Bos, Mtl, Ott, Tor, Buf, Clb, Car

That may have felt a little more right than what they did.

If there's one thing more complicated than NHL labor issues, it's NHL realignment.
Still not the greatest alignment in the world, but nevertheless, just like that you posted something a millions times better than what the owners did a year ago.

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12-27-2012, 12:28 PM
  #155
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Originally Posted by Mayor Bee View Post
Simply on the bolded part, name these teams. I'm curious to know what winning teams still have no following.
I seem to recall hearing that Tampa despite playing in the Stanley Cup Finals wasn't sold out. And that they were giving away 1 vehicle each home game in an attempt to boost ticket sales.

Not knocking the team, just stating what I remember.

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12-27-2012, 12:35 PM
  #156
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Originally Posted by skydog71 View Post
Here's an interesting thought... if you contracted a rich team like Toronto ($200 million/year revenue according to Forbes), the salary cap would drop by $200 million * 0.57 / 31 = $3.68 million per team. This move would push 3 teams that are currently losing money (Capitals, Sharks, Predators) into the black.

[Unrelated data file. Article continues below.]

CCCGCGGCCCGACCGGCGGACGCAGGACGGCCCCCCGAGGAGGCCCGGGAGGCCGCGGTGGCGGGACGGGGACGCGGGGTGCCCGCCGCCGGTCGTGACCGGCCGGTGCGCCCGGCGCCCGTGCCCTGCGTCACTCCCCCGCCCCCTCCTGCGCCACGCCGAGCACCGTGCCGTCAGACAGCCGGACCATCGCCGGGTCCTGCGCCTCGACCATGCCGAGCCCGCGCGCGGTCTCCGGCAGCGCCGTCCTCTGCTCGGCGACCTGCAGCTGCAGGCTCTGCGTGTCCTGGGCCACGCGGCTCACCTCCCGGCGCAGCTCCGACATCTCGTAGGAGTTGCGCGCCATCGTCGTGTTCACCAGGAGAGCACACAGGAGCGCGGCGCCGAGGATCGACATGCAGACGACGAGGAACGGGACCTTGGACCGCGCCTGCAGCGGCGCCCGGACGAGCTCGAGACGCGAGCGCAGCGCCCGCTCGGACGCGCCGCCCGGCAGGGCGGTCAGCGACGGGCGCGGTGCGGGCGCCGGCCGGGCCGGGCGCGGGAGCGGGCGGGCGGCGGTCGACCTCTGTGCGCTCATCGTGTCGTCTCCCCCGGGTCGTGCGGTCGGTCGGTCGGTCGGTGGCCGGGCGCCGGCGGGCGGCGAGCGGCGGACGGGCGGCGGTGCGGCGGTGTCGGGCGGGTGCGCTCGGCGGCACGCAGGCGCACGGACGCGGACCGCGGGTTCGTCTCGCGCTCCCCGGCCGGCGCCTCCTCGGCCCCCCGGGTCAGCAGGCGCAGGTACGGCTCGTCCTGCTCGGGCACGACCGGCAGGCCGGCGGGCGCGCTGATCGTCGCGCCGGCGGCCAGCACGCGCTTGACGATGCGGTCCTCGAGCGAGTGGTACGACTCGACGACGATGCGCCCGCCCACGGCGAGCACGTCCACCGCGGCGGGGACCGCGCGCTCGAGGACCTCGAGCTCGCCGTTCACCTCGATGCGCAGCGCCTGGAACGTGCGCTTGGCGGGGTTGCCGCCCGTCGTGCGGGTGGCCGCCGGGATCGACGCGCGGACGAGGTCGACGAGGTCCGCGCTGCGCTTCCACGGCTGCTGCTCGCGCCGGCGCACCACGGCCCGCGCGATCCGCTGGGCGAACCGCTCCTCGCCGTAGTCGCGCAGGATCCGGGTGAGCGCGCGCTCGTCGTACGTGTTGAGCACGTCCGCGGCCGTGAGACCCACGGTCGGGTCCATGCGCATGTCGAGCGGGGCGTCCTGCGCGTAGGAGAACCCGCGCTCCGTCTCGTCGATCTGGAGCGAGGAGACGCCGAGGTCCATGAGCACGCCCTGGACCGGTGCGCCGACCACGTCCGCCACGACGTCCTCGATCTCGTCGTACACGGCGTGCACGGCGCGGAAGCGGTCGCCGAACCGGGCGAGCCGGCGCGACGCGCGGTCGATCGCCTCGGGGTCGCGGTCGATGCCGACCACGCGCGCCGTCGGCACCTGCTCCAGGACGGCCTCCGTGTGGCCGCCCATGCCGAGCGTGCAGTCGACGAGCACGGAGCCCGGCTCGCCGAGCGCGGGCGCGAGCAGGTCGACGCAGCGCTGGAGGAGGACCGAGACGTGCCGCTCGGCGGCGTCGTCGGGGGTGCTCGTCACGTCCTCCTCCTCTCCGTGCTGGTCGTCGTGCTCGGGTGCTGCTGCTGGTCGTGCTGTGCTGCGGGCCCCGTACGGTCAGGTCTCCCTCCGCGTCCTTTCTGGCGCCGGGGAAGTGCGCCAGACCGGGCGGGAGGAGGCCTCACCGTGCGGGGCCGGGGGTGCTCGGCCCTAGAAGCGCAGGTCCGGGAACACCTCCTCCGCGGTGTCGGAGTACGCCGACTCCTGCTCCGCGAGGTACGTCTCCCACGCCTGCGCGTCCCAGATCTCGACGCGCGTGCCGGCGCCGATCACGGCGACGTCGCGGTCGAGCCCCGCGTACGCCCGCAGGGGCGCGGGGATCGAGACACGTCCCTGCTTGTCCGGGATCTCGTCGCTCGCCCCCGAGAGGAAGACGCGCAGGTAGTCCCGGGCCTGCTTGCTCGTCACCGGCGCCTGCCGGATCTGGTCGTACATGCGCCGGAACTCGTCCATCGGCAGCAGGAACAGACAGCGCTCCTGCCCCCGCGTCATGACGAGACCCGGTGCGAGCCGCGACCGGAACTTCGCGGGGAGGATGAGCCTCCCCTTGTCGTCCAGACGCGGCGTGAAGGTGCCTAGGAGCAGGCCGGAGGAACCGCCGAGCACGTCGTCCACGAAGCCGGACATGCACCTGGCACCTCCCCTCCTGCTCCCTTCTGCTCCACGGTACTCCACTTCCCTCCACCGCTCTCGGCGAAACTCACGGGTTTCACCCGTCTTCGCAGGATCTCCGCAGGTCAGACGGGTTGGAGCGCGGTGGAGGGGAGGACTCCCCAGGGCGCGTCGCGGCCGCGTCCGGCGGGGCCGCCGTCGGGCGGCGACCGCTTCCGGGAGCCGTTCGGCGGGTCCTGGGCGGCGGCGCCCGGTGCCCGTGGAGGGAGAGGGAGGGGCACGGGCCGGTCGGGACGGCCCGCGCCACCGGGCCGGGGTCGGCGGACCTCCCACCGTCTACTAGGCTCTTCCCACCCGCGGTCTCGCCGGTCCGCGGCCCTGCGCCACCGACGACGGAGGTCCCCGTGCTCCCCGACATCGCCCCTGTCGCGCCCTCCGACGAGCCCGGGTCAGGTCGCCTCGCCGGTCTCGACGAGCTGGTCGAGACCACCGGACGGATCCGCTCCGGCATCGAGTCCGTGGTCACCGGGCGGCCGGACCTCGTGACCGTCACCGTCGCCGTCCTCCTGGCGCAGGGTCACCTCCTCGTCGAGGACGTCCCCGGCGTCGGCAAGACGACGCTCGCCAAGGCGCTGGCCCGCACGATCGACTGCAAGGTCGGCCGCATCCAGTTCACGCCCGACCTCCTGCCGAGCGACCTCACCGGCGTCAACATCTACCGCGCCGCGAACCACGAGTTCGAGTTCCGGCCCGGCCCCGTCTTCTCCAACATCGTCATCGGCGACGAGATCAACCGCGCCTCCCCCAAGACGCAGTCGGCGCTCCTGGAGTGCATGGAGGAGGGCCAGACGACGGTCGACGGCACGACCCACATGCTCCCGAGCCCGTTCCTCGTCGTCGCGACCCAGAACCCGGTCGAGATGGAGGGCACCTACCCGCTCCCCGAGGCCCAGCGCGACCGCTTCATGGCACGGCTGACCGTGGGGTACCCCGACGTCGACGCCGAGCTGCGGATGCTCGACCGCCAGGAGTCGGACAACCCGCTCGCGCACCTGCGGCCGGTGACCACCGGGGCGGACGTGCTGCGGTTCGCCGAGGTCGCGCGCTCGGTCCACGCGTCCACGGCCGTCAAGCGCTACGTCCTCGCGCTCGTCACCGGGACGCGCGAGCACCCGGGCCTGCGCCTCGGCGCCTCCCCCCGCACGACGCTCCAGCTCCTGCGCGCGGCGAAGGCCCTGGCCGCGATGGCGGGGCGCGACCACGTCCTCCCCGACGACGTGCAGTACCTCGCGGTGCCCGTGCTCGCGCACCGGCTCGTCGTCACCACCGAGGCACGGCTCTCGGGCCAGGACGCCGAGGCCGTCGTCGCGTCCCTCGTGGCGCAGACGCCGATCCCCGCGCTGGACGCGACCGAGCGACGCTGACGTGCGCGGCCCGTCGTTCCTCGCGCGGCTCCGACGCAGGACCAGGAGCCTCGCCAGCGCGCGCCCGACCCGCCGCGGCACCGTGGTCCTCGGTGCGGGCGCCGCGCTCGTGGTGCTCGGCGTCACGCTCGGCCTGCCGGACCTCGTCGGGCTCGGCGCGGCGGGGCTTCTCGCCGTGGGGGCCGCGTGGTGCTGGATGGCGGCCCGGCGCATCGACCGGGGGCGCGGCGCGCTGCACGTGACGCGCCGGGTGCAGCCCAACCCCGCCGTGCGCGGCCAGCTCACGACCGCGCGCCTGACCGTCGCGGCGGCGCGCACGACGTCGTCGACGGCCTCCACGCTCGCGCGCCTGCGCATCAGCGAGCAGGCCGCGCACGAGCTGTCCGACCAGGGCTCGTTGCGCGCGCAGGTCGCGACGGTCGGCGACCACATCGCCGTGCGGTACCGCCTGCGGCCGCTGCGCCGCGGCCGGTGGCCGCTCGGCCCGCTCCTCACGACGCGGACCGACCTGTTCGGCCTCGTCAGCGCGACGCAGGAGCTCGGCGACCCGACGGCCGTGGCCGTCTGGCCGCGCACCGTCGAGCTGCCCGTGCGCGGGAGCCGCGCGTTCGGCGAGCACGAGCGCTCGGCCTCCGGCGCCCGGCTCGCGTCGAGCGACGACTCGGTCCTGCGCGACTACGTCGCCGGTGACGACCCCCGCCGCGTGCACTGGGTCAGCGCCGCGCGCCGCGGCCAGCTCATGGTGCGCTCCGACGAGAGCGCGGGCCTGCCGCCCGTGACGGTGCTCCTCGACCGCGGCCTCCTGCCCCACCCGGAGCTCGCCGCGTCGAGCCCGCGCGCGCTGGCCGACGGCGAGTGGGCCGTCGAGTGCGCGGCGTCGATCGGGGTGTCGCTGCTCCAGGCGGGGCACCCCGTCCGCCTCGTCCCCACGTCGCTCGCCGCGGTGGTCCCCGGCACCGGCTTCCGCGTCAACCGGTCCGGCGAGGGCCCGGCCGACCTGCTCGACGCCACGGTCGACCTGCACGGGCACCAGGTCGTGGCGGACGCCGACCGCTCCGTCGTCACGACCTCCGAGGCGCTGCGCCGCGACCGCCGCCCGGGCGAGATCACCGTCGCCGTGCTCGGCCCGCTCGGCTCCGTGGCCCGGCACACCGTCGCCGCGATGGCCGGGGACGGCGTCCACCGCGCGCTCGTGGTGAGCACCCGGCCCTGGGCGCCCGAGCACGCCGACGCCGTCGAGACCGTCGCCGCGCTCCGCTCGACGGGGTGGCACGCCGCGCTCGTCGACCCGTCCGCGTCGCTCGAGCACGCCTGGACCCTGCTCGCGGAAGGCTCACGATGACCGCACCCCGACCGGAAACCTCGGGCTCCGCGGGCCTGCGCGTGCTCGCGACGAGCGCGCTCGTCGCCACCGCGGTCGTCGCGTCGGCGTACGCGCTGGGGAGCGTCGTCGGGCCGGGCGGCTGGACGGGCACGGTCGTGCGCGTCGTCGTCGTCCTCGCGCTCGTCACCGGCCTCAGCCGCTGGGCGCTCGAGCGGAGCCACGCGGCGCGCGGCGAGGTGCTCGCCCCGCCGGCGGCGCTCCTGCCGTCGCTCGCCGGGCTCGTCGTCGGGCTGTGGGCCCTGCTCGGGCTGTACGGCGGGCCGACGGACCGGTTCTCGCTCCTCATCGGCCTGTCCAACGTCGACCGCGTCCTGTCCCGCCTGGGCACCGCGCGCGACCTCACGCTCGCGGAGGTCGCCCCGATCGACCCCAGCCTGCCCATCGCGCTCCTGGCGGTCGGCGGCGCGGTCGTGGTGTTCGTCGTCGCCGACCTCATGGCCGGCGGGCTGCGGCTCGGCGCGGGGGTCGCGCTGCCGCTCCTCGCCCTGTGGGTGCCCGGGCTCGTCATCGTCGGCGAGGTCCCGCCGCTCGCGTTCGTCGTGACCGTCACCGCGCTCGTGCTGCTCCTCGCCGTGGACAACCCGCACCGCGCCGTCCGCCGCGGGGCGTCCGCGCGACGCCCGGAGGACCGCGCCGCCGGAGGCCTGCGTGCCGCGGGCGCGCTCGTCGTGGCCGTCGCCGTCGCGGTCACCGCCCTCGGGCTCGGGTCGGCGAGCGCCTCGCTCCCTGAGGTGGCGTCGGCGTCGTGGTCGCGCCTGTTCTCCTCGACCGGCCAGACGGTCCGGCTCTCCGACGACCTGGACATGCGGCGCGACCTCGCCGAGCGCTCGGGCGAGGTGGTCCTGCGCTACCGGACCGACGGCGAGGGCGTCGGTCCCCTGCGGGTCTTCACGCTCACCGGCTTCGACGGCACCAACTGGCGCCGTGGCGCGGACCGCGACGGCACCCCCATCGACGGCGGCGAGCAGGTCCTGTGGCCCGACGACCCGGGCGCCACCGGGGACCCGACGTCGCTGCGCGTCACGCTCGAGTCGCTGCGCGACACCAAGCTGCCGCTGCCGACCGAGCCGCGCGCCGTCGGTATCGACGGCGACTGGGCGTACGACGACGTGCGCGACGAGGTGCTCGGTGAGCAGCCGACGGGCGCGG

If you also contracted the Rangers & Canadiens ($368 million/year in revenue), the cap would drop another $368 million * 0.57 / 29 = $7.23 million per team. This would make the Wild, Ducks, Sabres, Hurricanes & Blues profitable.

So we've basically saved 8 franchises by eliminating the 3 richest franchises. That's kind of messed up when you think about it.

Forbes NHL valuations: http://www.forbes.com/nhl-valuations/list/
This happens when you have a cap that's based on total league economics that include the outliers. Those three teams account for something like 18% of league revenues.

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12-27-2012, 12:37 PM
  #157
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Originally Posted by Melrose Munch View Post